A brief history of the Battersea Barge
The Battersea Barge (or Maria II as she was known then) was built in Holland in 1932. Shortly after this, she set sail for France where she was used to carry grain between Rouen and Paris. In 1941 Hitler requisitioned every available seafaring vessel in order to transport his tanks to France for his planned invasion of Britain. Maria II didn’t escape this fate and probably carried at least two tanks along the canals of Germany and France. Luckily she didn’t reach England until the 1970s. She was brought across the Channel to Lymington in Hampshire where she had a makeover, followed by a brief spell as a restaurant. Sadly, the owner died and she fell back into disrepair. She was spotted in 1985, derelict and unloved, and was towed along the south coast to the mooring where she remains to this day – on Old Father Thames in Nine Elms, Battersea.
The area of Nine Elms straddles the former Pleasure Gardens in Vauxhall and the power station in Battersea. The power station which remains visible from the Barge was built during the second quarter of the last century and was designed by Sir Giles Gilbert Scott, whose other works include the Liverpool Cathedral, Bankside Power Station, Waterloo Bridge and the classic red telephone box. It was built to meet the power demands of a growing metropolis and remains the largest brick building in Europe. More recently, changes to the surrounding area have resulted in the transformation of an industrial space into a residential one, bringing with it a whole new community and new challenges. The Thames Tideway Scheme is one of the city’s most ambitious engineering upgrades to the network of sewers built during the Victorian period and will be running along the Thames, capturing outfall from the existing network that would otherwise flow into the river. The Thames has always been the lifeblood of London’s rich culture and history, witnessing events of great historic importance.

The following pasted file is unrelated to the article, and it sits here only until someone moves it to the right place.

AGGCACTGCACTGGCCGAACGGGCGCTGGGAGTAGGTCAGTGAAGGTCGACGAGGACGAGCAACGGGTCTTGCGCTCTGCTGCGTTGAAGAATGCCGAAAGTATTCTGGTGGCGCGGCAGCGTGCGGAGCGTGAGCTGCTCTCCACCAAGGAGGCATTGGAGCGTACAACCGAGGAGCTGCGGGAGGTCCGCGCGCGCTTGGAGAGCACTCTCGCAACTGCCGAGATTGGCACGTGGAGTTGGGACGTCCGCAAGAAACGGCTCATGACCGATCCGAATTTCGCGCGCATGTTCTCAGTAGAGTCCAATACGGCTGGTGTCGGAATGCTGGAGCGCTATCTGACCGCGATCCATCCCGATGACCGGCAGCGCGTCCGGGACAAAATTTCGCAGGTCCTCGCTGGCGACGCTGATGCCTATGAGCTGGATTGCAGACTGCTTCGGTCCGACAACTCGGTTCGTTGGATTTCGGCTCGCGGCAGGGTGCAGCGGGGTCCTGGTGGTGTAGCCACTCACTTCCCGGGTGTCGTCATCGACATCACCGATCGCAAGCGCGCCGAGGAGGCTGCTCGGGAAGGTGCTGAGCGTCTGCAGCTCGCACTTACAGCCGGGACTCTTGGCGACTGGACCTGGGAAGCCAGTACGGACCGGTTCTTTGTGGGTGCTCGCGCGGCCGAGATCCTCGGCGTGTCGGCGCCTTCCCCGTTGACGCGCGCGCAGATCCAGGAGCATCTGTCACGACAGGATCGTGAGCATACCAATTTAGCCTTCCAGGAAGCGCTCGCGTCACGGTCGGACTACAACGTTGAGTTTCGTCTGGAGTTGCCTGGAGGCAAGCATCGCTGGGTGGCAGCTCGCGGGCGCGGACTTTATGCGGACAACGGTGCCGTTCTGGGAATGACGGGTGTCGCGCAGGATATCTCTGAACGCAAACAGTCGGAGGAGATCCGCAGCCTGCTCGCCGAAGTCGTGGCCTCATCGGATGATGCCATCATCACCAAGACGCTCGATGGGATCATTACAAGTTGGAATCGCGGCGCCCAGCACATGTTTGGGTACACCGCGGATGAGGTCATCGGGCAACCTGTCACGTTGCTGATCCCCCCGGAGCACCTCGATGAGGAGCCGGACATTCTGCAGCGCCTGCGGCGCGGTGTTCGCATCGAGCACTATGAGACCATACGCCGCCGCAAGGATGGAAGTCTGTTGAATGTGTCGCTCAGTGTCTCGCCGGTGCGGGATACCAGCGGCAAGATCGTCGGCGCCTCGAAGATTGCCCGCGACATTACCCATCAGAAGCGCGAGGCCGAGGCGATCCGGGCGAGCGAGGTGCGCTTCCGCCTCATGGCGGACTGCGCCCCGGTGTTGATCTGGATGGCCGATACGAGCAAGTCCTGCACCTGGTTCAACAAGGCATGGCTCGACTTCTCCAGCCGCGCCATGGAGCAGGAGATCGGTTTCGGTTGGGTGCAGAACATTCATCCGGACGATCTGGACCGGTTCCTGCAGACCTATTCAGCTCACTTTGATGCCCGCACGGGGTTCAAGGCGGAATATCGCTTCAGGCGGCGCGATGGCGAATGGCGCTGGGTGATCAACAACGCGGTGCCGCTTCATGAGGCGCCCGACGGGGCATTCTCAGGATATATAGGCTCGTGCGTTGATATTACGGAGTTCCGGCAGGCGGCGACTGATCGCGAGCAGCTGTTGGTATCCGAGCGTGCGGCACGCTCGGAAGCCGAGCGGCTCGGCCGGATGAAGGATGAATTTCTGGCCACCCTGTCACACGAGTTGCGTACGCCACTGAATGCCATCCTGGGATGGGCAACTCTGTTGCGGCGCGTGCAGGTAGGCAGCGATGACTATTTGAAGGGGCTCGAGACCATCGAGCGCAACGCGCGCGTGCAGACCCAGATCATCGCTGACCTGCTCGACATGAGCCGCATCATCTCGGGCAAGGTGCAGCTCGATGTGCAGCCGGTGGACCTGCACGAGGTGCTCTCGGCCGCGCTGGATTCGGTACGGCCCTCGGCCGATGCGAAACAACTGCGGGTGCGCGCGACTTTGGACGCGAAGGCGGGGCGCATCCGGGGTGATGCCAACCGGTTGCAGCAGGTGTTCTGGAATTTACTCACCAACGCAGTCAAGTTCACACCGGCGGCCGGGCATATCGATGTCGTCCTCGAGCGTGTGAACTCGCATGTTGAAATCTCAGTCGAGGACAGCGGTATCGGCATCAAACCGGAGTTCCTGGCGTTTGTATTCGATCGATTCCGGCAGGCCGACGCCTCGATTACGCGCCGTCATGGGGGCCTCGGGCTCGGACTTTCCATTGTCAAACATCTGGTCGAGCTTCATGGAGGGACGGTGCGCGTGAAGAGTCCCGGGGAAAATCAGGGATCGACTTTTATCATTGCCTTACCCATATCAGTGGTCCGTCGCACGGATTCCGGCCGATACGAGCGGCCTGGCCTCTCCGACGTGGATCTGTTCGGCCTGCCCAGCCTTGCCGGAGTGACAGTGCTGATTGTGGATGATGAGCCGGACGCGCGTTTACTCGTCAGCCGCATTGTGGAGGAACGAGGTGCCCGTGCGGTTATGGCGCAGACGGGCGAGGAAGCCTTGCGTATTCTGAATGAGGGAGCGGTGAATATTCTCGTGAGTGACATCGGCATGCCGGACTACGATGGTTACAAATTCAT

In 1999 the newly named Battersea Barge was purchased by the previous owner, who carefully restored the vessel and turned her into a performance space as well as a venue for private parties and weddings. Her current home is shared by a small mixed community of boat owners and boat lovers who have been an intrinsic part of the historic Thames. So if you get the chance, please stop by and hop on board.
Images courtesy of ‘View from the Mirror’ –